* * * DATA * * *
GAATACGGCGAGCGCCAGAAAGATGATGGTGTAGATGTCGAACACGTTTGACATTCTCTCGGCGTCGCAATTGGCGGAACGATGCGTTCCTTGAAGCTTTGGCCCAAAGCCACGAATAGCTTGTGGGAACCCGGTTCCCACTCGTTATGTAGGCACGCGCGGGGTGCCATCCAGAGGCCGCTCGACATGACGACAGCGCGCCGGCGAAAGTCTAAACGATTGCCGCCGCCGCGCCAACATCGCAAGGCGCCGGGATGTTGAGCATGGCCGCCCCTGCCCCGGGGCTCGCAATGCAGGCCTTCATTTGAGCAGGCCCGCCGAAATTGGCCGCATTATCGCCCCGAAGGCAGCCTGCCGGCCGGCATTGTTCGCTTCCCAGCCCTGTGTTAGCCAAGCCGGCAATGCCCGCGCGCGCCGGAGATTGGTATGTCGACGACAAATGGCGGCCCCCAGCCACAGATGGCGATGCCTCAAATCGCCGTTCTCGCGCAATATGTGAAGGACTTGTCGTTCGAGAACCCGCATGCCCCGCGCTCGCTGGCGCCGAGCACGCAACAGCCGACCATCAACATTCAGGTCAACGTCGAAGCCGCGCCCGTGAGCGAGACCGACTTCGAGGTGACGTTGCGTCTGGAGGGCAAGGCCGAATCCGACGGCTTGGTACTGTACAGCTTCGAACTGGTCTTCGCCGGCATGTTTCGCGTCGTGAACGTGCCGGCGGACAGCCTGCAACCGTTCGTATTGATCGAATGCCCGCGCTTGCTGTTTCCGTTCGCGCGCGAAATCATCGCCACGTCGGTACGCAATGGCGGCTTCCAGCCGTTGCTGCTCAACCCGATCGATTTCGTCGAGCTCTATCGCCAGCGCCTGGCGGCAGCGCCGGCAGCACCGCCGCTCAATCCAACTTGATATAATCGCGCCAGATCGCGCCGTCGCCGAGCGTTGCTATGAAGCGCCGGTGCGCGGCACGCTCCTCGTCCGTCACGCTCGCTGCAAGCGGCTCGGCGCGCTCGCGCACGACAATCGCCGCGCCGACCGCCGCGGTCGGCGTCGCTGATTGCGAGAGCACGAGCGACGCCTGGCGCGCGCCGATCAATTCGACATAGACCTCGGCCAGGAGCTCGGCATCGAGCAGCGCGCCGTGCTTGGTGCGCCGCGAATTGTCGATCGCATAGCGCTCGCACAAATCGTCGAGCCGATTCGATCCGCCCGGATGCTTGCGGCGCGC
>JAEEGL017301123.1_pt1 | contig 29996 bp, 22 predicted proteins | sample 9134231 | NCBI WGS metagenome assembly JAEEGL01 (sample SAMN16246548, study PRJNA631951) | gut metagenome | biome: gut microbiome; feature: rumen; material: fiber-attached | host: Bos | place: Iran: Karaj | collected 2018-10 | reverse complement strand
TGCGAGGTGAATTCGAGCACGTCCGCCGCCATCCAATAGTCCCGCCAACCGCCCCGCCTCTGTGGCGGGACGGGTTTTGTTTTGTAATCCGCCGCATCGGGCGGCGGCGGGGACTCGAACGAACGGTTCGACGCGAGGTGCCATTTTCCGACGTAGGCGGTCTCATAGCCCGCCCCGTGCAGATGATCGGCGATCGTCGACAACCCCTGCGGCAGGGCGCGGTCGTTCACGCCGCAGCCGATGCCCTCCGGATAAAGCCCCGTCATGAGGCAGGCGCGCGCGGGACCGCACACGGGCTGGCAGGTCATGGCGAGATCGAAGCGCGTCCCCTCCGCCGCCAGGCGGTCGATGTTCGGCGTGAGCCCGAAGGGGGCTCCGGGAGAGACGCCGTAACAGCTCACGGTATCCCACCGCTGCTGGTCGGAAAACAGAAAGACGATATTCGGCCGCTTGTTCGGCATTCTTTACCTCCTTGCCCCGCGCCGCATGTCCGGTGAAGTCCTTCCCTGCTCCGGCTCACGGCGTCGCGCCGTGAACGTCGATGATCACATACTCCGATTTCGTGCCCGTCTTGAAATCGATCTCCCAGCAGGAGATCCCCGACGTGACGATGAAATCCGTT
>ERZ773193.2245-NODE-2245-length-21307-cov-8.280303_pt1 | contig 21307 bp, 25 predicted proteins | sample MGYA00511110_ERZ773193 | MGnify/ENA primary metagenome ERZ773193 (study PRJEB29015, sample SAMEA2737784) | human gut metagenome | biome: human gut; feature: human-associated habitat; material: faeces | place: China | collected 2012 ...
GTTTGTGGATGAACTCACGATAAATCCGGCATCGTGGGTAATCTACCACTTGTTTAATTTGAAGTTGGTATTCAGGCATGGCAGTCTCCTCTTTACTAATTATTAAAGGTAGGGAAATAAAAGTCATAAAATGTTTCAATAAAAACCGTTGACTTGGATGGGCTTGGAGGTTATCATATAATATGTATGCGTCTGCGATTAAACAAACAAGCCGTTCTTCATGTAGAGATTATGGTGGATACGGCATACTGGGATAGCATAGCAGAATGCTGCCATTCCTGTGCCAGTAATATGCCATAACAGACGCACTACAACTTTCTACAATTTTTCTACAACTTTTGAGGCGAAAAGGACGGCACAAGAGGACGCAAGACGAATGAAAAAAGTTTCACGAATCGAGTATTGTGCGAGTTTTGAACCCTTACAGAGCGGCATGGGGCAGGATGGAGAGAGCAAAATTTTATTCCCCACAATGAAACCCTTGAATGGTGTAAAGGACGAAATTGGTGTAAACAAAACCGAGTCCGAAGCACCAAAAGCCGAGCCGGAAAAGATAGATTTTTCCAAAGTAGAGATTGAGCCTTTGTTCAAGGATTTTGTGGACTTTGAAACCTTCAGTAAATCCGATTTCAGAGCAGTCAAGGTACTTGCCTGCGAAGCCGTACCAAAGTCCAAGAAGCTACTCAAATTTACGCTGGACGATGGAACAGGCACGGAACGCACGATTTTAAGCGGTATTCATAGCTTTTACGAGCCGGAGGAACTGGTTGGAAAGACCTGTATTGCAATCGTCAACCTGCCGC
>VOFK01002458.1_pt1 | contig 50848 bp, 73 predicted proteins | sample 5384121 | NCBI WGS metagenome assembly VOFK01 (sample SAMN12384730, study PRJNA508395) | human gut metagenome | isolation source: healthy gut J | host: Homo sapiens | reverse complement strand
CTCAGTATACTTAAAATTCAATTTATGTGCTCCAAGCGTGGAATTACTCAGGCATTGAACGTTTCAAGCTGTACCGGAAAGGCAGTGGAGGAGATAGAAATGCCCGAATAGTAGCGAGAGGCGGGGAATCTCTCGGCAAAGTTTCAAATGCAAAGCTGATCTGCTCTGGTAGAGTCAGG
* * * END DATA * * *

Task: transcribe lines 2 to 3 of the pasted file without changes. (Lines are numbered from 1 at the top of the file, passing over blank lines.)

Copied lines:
>JAEEGL017301123.1_pt1 | contig 29996 bp, 22 predicted proteins | sample 9134231 | NCBI WGS metagenome assembly JAEEGL01 (sample SAMN16246548, study PRJNA631951) | gut metagenome | biome: gut microbiome; feature: rumen; material: fiber-attached | host: Bos | place: Iran: Karaj | collected 2018-10 | reverse complement strand
TGCGAGGTGAATTCGAGCACGTCCGCCGCCATCCAATAGTCCCGCCAACCGCCCCGCCTCTGTGGCGGGACGGGTTTTGTTTTGTAATCCGCCGCATCGGGCGGCGGCGGGGACTCGAACGAACGGTTCGACGCGAGGTGCCATTTTCCGACGTAGGCGGTCTCATAGCCCGCCCCGTGCAGATGATCGGCGATCGTCGACAACCCCTGCGGCAGGGCGCGGTCGTTCACGCCGCAGCCGATGCCCTCCGGATAAAGCCCCGTCATGAGGCAGGCGCGCGCGGGACCGCACACGGGCTGGCAGGTCATGGCGAGATCGAAGCGCGTCCCCTCCGCCGCCAGGCGGTCGATGTTCGGCGTGAGCCCGAAGGGGGCTCCGGGAGAGACGCCGTAACAGCTCACGGTATCCCACCGCTGCTGGTCGGAAAACAGAAAGACGATATTCGGCCGCTTGTTCGGCATTCTTTACCTCCTTGCCCCGCGCCGCATGTCCGGTGAAGTCCTTCCCTGCTCCGGCTCACGGCGTCGCGCCGTGAACGTCGATGATCACATACTCCGATTTCGTGCCCGTCTTGAAATCGATCTCCCAGCAGGAGATCCCCGACGTGACGATGAAATCCGTT